Bald eagle huntin’ on Lake Buchanan Take your camera, not your shotgun

daytipper1Texans are quick to head toward water in the blistering months of summer, but when the weather turns colder, spending time lakeside isn’t usually at the top of most Texans’ must-do list. However, during the winter there are plenty of reasons to head toward the icy waters of Lake Buchanan: multiple feathery, majestic, and bald reasons. So gas up the boat or just hop in the car, and get ready to go hunting for BALD EAGLES.

 

The lake

Lake Buchanan is the northern-most member of the Highland Lakes, a chain of seven lakes that starts on the border of Burnet and Llano Counties and finishes up with Lady Bird Lake cutting right through the heart of downtown Austin. Lake Buchanan is by far the largest of the Highland Lakes, covering almost 35 square miles and located about two hours north of San Antonio. While this lake isn’t the only place to spot these elusive birds of prey, it is certainly the best and most time-tested place to encounter a bald eagle in the wild.

The bald-headed visitors

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While countless Texans visit Lake Buchanan in the summer, the most unusual visitors are the bald eagles that come around during the winter months. You may be thinking, “What the heck are bald eagles doing in Texas?” That was certainly my first question, as I mistakenly thought bald eagles were reserved for much higher latitudes — places like Alaska and Canada. Definitely not Burnet and Llano.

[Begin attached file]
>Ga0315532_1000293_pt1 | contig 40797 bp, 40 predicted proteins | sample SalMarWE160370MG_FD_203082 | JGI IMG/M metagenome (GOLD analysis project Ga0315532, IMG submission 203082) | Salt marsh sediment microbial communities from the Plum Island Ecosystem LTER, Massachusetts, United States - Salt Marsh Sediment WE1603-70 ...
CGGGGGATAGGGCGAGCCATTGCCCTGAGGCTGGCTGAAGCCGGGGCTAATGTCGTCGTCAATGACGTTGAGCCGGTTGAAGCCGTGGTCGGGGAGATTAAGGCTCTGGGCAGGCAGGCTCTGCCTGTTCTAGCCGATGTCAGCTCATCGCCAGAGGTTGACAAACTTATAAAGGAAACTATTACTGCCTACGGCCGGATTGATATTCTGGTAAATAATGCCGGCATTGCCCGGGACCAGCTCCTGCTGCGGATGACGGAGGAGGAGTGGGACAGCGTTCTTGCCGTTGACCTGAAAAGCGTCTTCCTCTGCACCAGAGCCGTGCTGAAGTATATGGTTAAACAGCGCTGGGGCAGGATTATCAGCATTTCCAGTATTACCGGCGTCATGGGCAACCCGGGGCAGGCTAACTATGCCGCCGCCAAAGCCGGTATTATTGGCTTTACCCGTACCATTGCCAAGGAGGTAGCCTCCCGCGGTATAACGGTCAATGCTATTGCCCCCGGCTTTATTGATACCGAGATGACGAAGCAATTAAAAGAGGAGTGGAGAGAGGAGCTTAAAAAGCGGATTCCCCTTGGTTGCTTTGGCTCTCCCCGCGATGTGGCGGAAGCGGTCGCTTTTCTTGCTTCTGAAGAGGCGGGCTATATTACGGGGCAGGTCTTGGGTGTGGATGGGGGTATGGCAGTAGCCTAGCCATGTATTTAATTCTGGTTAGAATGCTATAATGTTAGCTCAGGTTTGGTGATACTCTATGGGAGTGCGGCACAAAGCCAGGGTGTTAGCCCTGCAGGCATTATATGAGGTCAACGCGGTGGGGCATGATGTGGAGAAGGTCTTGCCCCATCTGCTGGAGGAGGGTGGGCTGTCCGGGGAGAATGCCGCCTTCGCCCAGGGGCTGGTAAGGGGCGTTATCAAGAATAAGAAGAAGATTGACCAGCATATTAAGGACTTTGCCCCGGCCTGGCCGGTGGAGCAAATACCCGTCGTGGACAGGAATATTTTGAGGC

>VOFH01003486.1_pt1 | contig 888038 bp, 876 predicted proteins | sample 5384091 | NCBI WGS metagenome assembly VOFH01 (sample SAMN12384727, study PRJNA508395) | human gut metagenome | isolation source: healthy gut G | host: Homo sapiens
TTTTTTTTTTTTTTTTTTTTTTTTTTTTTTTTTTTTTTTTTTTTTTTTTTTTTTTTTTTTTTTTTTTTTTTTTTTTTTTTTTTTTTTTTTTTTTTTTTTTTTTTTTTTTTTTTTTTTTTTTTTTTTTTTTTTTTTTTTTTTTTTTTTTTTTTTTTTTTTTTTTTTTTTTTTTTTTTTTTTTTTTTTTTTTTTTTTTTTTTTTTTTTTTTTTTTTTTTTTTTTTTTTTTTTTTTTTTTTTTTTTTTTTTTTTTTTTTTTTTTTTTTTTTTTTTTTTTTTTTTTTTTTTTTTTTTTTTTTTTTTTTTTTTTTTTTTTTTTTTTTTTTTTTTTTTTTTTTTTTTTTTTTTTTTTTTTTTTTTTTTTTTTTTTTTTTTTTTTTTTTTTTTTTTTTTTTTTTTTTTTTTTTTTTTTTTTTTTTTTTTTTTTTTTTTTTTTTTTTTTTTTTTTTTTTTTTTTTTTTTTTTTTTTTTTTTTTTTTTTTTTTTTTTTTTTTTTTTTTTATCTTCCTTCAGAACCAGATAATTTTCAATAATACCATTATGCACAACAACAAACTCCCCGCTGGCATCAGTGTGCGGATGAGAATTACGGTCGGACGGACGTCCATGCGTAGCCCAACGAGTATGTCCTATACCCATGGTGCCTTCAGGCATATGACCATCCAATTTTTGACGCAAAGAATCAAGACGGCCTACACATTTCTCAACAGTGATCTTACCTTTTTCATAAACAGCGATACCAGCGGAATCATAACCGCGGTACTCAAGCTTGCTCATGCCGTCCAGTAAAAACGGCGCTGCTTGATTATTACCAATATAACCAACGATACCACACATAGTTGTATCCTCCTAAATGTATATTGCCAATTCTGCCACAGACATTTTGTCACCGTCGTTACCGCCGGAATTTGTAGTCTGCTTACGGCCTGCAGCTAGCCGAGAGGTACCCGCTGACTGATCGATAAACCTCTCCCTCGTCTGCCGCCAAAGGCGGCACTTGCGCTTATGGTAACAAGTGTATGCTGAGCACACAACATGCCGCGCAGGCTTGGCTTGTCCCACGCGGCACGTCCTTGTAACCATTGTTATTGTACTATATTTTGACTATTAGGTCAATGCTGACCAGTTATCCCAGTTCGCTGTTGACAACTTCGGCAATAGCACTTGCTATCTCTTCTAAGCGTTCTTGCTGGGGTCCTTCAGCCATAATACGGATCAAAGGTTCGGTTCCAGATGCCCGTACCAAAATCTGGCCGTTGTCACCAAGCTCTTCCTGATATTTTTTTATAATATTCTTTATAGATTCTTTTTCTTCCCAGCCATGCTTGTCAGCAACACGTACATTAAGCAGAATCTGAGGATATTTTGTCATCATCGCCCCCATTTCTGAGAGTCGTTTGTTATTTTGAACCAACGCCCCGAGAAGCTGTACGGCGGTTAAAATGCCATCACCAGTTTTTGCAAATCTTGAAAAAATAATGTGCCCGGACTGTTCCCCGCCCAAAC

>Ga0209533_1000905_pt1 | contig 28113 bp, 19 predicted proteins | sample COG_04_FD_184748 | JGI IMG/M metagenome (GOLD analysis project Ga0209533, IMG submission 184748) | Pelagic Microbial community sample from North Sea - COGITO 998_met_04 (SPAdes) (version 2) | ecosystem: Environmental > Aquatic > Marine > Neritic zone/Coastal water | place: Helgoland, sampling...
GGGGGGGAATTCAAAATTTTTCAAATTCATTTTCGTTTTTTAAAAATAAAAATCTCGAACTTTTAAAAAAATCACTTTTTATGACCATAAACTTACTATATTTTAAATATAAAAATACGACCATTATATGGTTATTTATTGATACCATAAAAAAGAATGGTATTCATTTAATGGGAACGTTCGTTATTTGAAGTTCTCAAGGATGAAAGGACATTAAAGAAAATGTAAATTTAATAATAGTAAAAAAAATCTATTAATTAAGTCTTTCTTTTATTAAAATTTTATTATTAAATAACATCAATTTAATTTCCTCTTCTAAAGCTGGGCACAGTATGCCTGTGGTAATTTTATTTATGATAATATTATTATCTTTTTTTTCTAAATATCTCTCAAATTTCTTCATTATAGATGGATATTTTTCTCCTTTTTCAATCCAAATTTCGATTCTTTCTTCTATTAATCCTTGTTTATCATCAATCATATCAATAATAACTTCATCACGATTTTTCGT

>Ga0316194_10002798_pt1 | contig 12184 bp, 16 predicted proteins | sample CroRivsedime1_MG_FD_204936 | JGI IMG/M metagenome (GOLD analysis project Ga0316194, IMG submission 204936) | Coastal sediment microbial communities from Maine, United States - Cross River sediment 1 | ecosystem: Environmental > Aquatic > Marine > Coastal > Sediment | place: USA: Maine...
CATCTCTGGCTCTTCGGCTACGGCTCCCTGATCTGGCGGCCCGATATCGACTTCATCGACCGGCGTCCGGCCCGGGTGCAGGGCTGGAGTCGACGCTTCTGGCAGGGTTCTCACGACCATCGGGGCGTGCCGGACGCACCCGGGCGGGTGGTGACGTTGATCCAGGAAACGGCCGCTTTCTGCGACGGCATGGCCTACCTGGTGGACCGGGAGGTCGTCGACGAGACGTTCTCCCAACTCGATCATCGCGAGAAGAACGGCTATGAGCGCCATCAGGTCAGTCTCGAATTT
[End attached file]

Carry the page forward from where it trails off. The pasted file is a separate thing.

Well, it turns out our nation’s noble symbol of freedom, truth and justice makes its way to the Lone Star State each winter to build nests, hatch its young and teach them how to hunt for tasty Texas fish. After some thought, I definitely can’t blame them for wanting to skirt the sub-zero blizzards of the north and seek out warmer temperatures here in Texas. After all, it’s much easier to catch a fish in a lake not covered with 6 feet of ice.

Let’s go hunting

So, now it’s time to go hunting. The good news is that tracking down one of these bald birds is actually much easier than one might think. Of course, there are no guarantees, but if you know where to hunt, the odds will definitely be in your favor. But leave your shotgun at home. While bald eagles are no longer on the endangered species list, they are still protected from hunting, and poaching one comes with a huge price tag plus prison time. So the only things you’ll want to be armed with are binoculars and a zoom lens for your camera.

Vanishing Texas River Cruise

My favorite way to spot eagles is to get out onto the waters of the lake itself. And the easiest way to do that is to hop aboard a Vanishing Texas River Cruise. The folks here offer multiple cruise options, with some geared specifically toward spotting bald eagles in the wild. From the top deck of this double-decker boat, I spent almost two full hours scanning the horizon for eagles. And after seeing dozens of other birds, such as herons and osprey, a pair of bald eagles finally appeared on the shoreline. It was absolutely incredible seeing these beautiful birds in the wild, and the extremely knowledgeable tour guide packed in enough information to fill an entire textbook about the experience. As a double bonus, when water levels are high enough, the cruise takes visitors past the Fall Creek Waterfalls. And if water levels are too low, visitors get to see the sunken ghost town of Bluffton. You truly win either way.